Thanks to all of you for joining us this morning as we remember the nearly 3,000 of our fellow Americans – including 12 of our friends and family from Westfield – whom we lost on this fateful day 20 years ago. Although this annual gathering is borne out of unspeakable tragedy, there is some solace in knowing that we continue to gather here, year after year, in solidarity and heartbreak, to pay our respects, open our hearts, and ensure that we always remember.
I would like to first recognize the Westfield Police and Fire Departments and the Westfield Rescue Squad for their participation today, and our Public Works Department for beautifully maintaining this 9/11 Memorial. A special thanks to Deacon Keith Gibbons and Sal Caruana for their time and dedication in organizing today’s ceremony. I’d also like to acknowledge Reverend W.E. Lawson of St. Luke AME Zion Church, Reverend Alison Philip of the First United Methodist Church, Rabbi Ethan Prosnit of Temple Emanu-El, and Reverend Monsignor Thomas Nydegger of the Church of St. Helen for their participation and prayers. We are grateful that you can be with us.
It’s fitting that we gather together under a crystal clear blue sky on this picture-perfect late summer day, just as it was on that Tuesday morning 20 years ago today. In years past, we have come together as a community in the evening each year on September 11 at this beautiful memorial site to gather, remember, mourn, and reflect. This year, on the 20th anniversary, we felt it important to gather in the morning so that we can stand in solidarity as the bells are rung at 8:46 and 9:03 in remembrance of the moments that are forever embedded in our memories as we recall where we were at precisely those moments that defined the attacks on Lower Manhattan.
In the 20 years since that day, so much has changed, but today I would like to talk about what has remained a constant -- the commitment that the people of Westfield demonstrate to one another. We have seen this commitment to community in many ways, both bold and nuanced, in acts of overt generosity and random kindness over time, and especially in the last year and a half as we navigated a global pandemic together. But perhaps the truest example of Westfield’s character in times of crisis is this very memorial where we stand today -- the first permanent 9/11 memorial in the State of New Jersey.
This beautiful memorial was funded, designed, and installed in less than a year’s time entirely by Westfield residents and businesses. More than 100 men, women, and children devoted themselves to the manual labor of installation, the materials for which were also donated by members of the community. And poignantly, members of the Westfield Volunteer Rescue Squad, Westfield Police, and Fire Department stood honor guard for 33 hours preceding the site’s dedication ceremony. It is truly a labor of love, grief, respect, and unity. Our collective thanks go to all those who played a part in making this memorial a sacred site of enduring legacy and deep meaning for the residents of Westfield.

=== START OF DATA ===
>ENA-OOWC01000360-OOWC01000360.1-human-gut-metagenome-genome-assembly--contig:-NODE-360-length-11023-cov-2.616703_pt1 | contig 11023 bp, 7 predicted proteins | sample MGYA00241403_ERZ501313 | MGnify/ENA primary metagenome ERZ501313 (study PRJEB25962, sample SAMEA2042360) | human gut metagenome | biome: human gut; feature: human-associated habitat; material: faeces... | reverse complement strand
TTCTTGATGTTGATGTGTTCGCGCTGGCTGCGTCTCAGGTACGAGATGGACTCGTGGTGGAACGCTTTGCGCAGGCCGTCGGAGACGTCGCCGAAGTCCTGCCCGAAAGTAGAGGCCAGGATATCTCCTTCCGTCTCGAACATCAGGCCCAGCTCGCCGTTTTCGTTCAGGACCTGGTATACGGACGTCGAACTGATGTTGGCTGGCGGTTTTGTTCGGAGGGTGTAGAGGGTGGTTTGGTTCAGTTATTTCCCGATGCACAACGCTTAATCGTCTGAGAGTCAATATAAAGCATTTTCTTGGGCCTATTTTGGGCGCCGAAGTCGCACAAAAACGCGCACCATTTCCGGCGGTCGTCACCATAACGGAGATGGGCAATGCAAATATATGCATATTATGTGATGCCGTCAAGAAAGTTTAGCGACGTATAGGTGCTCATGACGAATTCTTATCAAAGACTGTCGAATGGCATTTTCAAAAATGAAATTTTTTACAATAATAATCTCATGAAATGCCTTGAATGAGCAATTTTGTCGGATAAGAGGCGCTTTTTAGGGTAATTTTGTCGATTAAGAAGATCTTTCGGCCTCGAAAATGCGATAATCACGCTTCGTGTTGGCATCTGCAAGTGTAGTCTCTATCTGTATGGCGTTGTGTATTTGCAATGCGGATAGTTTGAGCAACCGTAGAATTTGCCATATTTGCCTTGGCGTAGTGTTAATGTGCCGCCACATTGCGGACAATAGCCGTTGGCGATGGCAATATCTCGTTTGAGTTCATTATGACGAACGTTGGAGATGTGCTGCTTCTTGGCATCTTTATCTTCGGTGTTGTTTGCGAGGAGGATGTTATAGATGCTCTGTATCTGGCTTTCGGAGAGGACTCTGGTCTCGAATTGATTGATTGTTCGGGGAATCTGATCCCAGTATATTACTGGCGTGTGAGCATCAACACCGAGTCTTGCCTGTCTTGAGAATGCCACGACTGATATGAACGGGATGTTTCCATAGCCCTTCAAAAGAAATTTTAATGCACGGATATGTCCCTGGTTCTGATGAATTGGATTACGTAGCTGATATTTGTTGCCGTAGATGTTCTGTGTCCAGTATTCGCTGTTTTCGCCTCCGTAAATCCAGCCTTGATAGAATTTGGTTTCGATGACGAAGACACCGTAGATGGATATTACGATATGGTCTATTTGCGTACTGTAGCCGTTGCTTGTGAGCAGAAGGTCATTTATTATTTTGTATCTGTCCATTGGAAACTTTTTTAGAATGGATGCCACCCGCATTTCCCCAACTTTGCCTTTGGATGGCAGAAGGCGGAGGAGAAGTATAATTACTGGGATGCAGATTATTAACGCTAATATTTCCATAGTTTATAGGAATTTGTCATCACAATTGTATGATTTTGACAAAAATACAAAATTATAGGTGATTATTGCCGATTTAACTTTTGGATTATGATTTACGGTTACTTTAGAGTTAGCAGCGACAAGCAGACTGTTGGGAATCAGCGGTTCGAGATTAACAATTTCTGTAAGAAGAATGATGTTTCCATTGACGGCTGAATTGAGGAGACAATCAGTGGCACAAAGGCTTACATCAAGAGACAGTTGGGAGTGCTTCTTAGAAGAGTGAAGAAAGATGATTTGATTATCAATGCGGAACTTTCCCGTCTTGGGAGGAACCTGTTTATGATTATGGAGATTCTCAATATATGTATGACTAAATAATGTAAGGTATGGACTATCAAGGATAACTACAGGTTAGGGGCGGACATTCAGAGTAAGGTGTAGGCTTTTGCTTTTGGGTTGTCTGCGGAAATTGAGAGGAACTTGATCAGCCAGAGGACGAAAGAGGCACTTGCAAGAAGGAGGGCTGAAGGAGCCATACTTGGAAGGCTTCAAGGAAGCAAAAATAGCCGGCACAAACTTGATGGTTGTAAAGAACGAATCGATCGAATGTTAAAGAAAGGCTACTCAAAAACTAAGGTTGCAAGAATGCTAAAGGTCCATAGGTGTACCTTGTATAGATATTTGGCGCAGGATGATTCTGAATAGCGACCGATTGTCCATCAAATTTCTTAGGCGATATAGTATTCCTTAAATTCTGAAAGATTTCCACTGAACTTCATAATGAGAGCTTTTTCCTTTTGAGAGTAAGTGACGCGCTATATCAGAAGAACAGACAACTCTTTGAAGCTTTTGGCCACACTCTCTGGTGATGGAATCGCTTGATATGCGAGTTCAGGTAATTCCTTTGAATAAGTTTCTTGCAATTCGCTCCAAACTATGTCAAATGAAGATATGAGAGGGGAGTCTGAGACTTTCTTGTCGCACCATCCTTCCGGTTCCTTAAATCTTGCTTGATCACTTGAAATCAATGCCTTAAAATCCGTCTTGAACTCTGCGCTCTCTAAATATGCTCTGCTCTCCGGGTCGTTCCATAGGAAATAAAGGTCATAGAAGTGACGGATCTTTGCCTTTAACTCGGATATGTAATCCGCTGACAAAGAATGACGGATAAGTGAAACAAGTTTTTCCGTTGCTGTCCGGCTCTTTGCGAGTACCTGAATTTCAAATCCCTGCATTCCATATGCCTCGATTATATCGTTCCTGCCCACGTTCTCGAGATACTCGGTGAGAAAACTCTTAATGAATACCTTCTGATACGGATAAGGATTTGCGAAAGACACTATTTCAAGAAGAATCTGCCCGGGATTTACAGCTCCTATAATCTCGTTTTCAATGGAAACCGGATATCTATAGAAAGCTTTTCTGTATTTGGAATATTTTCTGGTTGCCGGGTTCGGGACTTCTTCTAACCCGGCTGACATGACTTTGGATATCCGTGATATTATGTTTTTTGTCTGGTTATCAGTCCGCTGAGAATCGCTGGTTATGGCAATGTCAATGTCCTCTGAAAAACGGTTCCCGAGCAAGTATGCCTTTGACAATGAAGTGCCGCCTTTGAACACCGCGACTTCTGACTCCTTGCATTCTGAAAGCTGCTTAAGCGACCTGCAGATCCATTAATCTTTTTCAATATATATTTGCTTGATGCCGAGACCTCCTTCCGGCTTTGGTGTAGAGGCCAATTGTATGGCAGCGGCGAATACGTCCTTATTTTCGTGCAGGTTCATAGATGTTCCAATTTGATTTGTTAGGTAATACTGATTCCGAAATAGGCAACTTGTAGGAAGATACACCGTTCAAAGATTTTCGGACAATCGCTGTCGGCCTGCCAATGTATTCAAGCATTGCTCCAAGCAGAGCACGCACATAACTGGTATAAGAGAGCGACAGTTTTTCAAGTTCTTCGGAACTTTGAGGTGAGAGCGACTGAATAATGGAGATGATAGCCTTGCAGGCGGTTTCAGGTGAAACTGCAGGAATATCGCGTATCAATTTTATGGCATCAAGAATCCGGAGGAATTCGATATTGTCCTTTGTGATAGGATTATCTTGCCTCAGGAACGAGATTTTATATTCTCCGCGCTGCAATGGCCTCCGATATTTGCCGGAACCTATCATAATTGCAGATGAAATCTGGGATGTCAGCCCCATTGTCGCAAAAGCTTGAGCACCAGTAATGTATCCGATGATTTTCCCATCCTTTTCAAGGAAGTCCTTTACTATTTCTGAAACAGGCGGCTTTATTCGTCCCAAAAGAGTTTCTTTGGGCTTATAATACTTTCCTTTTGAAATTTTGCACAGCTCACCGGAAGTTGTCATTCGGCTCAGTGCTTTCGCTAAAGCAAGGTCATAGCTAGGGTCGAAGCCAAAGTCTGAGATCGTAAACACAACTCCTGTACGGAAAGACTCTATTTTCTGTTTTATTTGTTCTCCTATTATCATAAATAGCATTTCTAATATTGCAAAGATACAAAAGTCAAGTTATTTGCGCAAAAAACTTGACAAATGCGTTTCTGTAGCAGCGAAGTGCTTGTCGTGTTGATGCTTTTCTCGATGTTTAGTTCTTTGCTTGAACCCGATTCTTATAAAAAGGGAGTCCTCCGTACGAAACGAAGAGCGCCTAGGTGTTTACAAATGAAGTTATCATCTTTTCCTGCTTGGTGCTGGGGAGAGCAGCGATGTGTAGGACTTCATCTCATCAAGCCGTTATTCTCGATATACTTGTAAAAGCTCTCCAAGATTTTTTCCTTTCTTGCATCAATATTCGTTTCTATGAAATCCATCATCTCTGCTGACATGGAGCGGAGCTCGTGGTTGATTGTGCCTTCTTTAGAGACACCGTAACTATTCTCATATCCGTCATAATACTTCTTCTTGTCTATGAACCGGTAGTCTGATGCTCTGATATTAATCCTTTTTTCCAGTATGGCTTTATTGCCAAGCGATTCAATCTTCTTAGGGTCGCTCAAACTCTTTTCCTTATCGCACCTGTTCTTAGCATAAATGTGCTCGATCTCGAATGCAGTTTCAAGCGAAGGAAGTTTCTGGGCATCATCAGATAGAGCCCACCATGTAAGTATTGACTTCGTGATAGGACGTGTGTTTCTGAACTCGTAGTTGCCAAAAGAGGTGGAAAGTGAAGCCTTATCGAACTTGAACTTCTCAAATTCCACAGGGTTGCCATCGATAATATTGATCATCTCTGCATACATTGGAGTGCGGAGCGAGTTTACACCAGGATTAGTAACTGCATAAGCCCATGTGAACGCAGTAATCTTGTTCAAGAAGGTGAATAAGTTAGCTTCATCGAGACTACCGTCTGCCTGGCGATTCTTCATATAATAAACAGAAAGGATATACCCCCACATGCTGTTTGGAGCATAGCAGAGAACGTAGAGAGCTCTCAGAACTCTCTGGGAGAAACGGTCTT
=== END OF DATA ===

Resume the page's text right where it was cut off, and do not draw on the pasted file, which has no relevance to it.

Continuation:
When the memorial was dedicated on September 21, 2002, former Mayor Greg McDermott presided over the ceremony and spoke these words that still ring true today: “Our painful journey has brought greater meaning to our daily lives and deeper appreciation for the community we call home. It is a gift for Westfield, from Westfield, for those in the community of neighbors that we will never forget.”
Indeed, we will never forget. And I have no doubt that our community spirit and commitment to each other will continue to stand the tests of time and loss under any circumstances.
I am so pleased that former Mayor McDermott is here with us today as the Westfield community continues to embody his very poignant words 19 years later. His leadership during the tragedy of 9/11 and the months that followed demonstrated compassion, commitment, and strength, and I thank him on behalf of a grateful community.
More broadly, outside of Westfield, we are reminded of the pain and loss the entire country felt in the aftermath of 9/11 and how it served as an inflection point around the world with lasting consequences that impacted many nations. Today is also a day to honor our many veterans who served in Afghanistan over the years to protect us here at home, and especially those who paid the ultimate sacrifice in the name of American freedom. Their patriotism and heroism will never be forgotten.
We will also never forget the friends, neighbors, and family members we lost on 9/11, their names etched on this sacred memorial and those in NYC, the Pentagon, Shanksville, PA and communities like ours all around the nation. To honor their legacy, let’s strive to embody the community spirit that brought us this memorial, and let it serve as a reminder that there is much more that unites us than divides us, even when the daily news cycle suggests otherwise.
For the loved ones of our Westfield neighbors who we specifically remember today, please know that you will forever be a part of this community, regardless of where your path may take you.
May God continue to bless you and look over you, and may God Bless this great community and the United States of America.